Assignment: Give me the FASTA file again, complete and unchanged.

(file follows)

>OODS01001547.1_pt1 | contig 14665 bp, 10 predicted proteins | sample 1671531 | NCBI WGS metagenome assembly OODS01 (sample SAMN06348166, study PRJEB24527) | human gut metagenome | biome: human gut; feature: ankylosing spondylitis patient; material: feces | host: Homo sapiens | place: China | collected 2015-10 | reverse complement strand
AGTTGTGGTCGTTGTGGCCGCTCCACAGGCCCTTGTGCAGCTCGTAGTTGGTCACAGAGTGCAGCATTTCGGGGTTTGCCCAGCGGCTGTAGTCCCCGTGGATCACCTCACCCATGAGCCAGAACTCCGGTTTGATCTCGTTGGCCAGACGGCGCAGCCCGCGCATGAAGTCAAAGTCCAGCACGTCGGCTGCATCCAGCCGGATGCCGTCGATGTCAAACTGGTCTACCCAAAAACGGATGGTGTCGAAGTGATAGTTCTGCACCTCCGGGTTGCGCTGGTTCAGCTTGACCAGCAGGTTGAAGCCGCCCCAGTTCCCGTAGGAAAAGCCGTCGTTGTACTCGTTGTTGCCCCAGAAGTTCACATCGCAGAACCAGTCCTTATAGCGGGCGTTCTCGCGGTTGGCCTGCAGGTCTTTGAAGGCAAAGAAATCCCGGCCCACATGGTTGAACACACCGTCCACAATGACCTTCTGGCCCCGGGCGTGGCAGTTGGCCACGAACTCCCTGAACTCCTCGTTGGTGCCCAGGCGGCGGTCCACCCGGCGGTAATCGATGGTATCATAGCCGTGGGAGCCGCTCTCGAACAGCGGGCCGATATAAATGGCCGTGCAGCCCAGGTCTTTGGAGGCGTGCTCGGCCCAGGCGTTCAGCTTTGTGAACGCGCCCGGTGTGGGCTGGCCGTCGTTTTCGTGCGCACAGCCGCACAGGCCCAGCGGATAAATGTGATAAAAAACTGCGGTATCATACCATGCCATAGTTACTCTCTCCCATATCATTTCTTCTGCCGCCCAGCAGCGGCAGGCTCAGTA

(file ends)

>OODS01001547.1_pt1 | contig 14665 bp, 10 predicted proteins | sample 1671531 | NCBI WGS metagenome assembly OODS01 (sample SAMN06348166, study PRJEB24527) | human gut metagenome | biome: human gut; feature: ankylosing spondylitis patient; material: feces | host: Homo sapiens | place: China | collected 2015-10 | reverse complement strand
AGTTGTGGTCGTTGTGGCCGCTCCACAGGCCCTTGTGCAGCTCGTAGTTGGTCACAGAGTGCAGCATTTCGGGGTTTGCCCAGCGGCTGTAGTCCCCGTGGATCACCTCACCCATGAGCCAGAACTCCGGTTTGATCTCGTTGGCCAGACGGCGCAGCCCGCGCATGAAGTCAAAGTCCAGCACGTCGGCTGCATCCAGCCGGATGCCGTCGATGTCAAACTGGTCTACCCAAAAACGGATGGTGTCGAAGTGATAGTTCTGCACCTCCGGGTTGCGCTGGTTCAGCTTGACCAGCAGGTTGAAGCCGCCCCAGTTCCCGTAGGAAAAGCCGTCGTTGTACTCGTTGTTGCCCCAGAAGTTCACATCGCAGAACCAGTCCTTATAGCGGGCGTTCTCGCGGTTGGCCTGCAGGTCTTTGAAGGCAAAGAAATCCCGGCCCACATGGTTGAACACACCGTCCACAATGACCTTCTGGCCCCGGGCGTGGCAGTTGGCCACGAACTCCCTGAACTCCTCGTTGGTGCCCAGGCGGCGGTCCACCCGGCGGTAATCGATGGTATCATAGCCGTGGGAGCCGCTCTCGAACAGCGGGCCGATATAAATGGCCGTGCAGCCCAGGTCTTTGGAGGCGTGCTCGGCCCAGGCGTTCAGCTTTGTGAACGCGCCCGGTGTGGGCTGGCCGTCGTTTTCGTGCGCACAGCCGCACAGGCCCAGCGGATAAATGTGATAAAAAACTGCGGTATCATACCATGCCATAGTTACTCTCTCCCATATCATTTCTTCTGCCGCCCAGCAGCGGCAGGCTCAGTA